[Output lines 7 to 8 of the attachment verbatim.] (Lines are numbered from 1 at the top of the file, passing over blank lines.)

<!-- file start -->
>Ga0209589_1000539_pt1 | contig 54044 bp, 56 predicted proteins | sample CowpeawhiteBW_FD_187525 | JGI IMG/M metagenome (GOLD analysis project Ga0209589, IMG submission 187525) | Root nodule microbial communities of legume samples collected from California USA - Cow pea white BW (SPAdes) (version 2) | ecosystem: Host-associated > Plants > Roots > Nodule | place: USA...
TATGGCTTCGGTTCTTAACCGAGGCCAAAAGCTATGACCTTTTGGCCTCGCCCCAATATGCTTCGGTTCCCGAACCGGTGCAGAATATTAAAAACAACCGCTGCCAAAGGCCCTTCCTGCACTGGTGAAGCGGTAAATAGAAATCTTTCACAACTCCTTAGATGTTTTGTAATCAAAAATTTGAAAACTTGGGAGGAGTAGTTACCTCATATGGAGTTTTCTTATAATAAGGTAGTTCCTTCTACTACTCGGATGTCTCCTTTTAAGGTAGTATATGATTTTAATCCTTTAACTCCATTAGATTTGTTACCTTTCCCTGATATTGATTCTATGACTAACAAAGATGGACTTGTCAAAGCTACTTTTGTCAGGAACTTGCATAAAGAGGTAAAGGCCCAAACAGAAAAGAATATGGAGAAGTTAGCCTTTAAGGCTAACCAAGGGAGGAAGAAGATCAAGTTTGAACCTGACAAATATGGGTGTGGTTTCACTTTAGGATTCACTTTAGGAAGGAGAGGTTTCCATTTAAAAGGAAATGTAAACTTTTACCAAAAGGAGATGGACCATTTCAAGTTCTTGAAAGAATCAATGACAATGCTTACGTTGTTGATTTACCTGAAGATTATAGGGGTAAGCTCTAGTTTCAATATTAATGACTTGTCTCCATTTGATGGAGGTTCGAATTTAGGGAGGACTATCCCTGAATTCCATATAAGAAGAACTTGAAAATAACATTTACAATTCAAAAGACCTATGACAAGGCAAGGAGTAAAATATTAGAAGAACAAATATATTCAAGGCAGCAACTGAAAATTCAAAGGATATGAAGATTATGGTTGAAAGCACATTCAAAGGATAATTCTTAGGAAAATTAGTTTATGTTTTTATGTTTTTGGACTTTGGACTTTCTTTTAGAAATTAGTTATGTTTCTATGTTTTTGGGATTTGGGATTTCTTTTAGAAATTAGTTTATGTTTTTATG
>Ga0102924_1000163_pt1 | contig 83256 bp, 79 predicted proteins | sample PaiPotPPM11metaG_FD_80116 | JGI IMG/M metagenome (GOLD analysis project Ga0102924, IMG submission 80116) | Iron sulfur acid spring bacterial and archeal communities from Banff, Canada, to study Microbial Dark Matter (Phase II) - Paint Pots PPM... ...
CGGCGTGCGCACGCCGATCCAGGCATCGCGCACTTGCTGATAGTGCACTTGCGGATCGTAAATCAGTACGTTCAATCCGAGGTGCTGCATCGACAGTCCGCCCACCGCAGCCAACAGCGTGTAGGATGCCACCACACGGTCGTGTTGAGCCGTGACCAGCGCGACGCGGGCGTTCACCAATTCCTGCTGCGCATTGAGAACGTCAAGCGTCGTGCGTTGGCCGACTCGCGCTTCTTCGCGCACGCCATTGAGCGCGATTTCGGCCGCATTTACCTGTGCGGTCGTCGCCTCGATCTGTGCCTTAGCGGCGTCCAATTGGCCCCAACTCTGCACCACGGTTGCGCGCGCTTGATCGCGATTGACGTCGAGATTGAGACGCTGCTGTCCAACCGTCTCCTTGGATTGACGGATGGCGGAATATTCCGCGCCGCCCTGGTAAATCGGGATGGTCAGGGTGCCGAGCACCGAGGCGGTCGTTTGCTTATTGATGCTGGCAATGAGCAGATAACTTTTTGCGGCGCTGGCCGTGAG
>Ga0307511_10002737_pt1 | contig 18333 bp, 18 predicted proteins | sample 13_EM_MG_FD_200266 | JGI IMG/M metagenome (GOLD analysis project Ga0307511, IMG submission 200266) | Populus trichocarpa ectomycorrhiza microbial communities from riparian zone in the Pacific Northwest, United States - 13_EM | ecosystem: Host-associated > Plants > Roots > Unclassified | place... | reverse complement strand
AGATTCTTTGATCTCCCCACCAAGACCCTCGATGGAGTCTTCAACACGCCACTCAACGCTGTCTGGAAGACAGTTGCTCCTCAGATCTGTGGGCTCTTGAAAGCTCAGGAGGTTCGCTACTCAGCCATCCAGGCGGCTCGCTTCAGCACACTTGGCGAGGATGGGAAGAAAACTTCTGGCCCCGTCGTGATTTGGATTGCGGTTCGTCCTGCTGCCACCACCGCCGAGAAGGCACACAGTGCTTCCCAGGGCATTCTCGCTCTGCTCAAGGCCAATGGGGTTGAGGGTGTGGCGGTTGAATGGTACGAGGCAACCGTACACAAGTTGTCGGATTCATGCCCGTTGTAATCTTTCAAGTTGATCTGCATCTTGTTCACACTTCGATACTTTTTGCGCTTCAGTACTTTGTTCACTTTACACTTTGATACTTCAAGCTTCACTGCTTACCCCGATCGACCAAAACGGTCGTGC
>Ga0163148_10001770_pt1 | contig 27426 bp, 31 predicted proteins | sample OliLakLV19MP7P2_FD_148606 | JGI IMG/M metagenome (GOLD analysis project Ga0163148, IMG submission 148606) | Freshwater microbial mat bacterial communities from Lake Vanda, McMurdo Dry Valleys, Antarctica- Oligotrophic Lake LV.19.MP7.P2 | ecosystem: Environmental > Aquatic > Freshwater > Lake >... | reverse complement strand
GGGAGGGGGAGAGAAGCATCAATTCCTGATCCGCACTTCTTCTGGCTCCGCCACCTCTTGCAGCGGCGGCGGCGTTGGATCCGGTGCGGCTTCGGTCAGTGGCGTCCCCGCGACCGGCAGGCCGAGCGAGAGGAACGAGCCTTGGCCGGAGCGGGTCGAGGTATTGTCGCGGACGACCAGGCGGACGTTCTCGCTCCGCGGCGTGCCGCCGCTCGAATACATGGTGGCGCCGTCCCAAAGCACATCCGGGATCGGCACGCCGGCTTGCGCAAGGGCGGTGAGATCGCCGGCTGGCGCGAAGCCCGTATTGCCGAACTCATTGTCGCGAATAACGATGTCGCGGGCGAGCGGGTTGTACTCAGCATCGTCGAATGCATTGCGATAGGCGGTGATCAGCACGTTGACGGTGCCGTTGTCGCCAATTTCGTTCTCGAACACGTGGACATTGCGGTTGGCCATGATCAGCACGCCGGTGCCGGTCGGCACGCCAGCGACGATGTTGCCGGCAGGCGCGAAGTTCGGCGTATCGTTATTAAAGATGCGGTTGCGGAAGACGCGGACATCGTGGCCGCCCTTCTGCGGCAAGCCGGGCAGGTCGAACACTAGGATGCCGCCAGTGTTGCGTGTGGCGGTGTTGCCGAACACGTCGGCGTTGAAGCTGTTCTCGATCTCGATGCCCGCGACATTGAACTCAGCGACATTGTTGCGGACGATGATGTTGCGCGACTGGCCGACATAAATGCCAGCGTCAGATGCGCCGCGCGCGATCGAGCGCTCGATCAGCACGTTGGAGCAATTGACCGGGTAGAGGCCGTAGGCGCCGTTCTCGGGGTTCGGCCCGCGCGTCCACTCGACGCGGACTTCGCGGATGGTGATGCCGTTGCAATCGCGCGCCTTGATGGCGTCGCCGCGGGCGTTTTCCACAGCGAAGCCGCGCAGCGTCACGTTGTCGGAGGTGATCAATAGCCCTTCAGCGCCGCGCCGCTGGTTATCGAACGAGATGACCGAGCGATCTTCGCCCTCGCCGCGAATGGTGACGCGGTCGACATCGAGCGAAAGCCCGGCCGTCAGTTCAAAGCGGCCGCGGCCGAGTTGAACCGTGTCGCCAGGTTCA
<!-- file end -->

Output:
>Ga0163148_10001770_pt1 | contig 27426 bp, 31 predicted proteins | sample OliLakLV19MP7P2_FD_148606 | JGI IMG/M metagenome (GOLD analysis project Ga0163148, IMG submission 148606) | Freshwater microbial mat bacterial communities from Lake Vanda, McMurdo Dry Valleys, Antarctica- Oligotrophic Lake LV.19.MP7.P2 | ecosystem: Environmental > Aquatic > Freshwater > Lake >... | reverse complement strand
GGGAGGGGGAGAGAAGCATCAATTCCTGATCCGCACTTCTTCTGGCTCCGCCACCTCTTGCAGCGGCGGCGGCGTTGGATCCGGTGCGGCTTCGGTCAGTGGCGTCCCCGCGACCGGCAGGCCGAGCGAGAGGAACGAGCCTTGGCCGGAGCGGGTCGAGGTATTGTCGCGGACGACCAGGCGGACGTTCTCGCTCCGCGGCGTGCCGCCGCTCGAATACATGGTGGCGCCGTCCCAAAGCACATCCGGGATCGGCACGCCGGCTTGCGCAAGGGCGGTGAGATCGCCGGCTGGCGCGAAGCCCGTATTGCCGAACTCATTGTCGCGAATAACGATGTCGCGGGCGAGCGGGTTGTACTCAGCATCGTCGAATGCATTGCGATAGGCGGTGATCAGCACGTTGACGGTGCCGTTGTCGCCAATTTCGTTCTCGAACACGTGGACATTGCGGTTGGCCATGATCAGCACGCCGGTGCCGGTCGGCACGCCAGCGACGATGTTGCCGGCAGGCGCGAAGTTCGGCGTATCGTTATTAAAGATGCGGTTGCGGAAGACGCGGACATCGTGGCCGCCCTTCTGCGGCAAGCCGGGCAGGTCGAACACTAGGATGCCGCCAGTGTTGCGTGTGGCGGTGTTGCCGAACACGTCGGCGTTGAAGCTGTTCTCGATCTCGATGCCCGCGACATTGAACTCAGCGACATTGTTGCGGACGATGATGTTGCGCGACTGGCCGACATAAATGCCAGCGTCAGATGCGCCGCGCGCGATCGAGCGCTCGATCAGCACGTTGGAGCAATTGACCGGGTAGAGGCCGTAGGCGCCGTTCTCGGGGTTCGGCCCGCGCGTCCACTCGACGCGGACTTCGCGGATGGTGATGCCGTTGCAATCGCGCGCCTTGATGGCGTCGCCGCGGGCGTTTTCCACAGCGAAGCCGCGCAGCGTCACGTTGTCGGAGGTGATCAATAGCCCTTCAGCGCCGCGCCGCTGGTTATCGAACGAGATGACCGAGCGATCTTCGCCCTCGCCGCGAATGGTGACGCGGTCGACATCGAGCGAAAGCCCGGCCGTCAGTTCAAAGCGGCCGCGGCCGAGTTGAACCGTGTCGCCAGGTTCA